“Challenges and contributions of transhumance in Bouillagui, Mali”, November 2021

The phenomenon of transhumance affects Bouillagui, which sometimes has to find solutions to its negative effects, but manages to use the fertilising potential of the animals.

Transhumance and deforestation

Bouillagui is on the border of Mauritania, so every rainy season, if there is not enough rain or a lack of rain in Mauritania, their transhumant people move to Mali with their livestock, sheep, cows, goats and camels etc.

During this period the Bouillagui forest is devastated because of the cutting of trees by these foreigners in order to feed their animals well, and likewise when the animals return to their respective countries. As a result, this threatens the crop fields and degrades the forest. 

In order to prevent the degradation of the forest of Bouillagui, the inhabitants have created an association called Garde Forestiers de Bouillagui to monitor and watch over the abusive cutting of trees which leads to deforestation.

Re-enriching the land, by Waly Traoré (Bouillagui, Mali)

Seven years ago a large area of land was set aside for maize cultivation in Bouillagui, but due to climate change and other factors that destroy the land, the land has become unfit for cultivation.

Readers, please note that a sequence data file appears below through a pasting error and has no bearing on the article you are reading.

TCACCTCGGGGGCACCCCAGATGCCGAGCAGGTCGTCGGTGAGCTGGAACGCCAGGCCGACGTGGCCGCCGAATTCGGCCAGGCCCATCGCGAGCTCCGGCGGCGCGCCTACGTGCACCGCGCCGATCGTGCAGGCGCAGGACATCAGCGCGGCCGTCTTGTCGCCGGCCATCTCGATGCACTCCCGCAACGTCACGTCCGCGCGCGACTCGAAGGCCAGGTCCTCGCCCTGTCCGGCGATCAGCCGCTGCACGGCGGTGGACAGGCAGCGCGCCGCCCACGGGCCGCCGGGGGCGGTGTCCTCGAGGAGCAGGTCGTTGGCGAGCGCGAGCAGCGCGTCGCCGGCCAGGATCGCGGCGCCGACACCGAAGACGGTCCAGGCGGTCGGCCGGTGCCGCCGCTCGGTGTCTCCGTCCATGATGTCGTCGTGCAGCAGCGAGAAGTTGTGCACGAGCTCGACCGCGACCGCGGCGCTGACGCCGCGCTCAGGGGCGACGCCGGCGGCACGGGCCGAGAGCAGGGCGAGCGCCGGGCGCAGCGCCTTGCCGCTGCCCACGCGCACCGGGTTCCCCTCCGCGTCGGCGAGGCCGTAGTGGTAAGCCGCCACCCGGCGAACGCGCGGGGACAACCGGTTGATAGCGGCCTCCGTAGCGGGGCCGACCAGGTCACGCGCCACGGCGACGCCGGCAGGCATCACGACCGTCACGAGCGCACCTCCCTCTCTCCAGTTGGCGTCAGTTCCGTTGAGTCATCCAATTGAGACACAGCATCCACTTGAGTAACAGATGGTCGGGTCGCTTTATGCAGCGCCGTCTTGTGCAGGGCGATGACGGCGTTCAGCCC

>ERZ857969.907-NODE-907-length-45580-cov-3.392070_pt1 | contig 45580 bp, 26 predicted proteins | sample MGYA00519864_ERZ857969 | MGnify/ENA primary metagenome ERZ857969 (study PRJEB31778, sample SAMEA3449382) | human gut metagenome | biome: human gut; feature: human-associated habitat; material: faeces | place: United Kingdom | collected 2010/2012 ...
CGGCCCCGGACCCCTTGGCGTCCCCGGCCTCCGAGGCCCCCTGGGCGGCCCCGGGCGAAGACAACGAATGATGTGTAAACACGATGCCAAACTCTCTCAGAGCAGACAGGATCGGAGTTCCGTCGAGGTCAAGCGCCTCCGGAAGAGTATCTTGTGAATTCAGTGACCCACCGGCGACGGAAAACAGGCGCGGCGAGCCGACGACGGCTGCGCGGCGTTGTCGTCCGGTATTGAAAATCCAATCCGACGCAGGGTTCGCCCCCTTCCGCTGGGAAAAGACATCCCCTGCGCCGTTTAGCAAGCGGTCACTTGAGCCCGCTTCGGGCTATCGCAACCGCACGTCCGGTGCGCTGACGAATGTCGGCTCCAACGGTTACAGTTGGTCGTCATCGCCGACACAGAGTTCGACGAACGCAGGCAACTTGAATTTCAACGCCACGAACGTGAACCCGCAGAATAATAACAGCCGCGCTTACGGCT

The solution found to enrich this land without chemical fertilisers is the following. During the transhumance of cattle, sheep or goats, the transhumancers are often asked to settle on this land to enrich it with natural fertilisers such as cow dung and other wastes. 

It has been almost a year since this enriched land has become arable again and also profitable at harvest time.

By Waly Traoré


  • Waly Traoré

    Je m’appelle Waly Traoré, je suis née le 4 octobre 1977. Je viens du village de Bouillagui dans la région de Kayes (Mali), commune rurale de Guidimakha Kerrikaffo. Je suis enseignant généraliste, j’enseigne la cinquième année à l’école fondamentale de Bouillagui.

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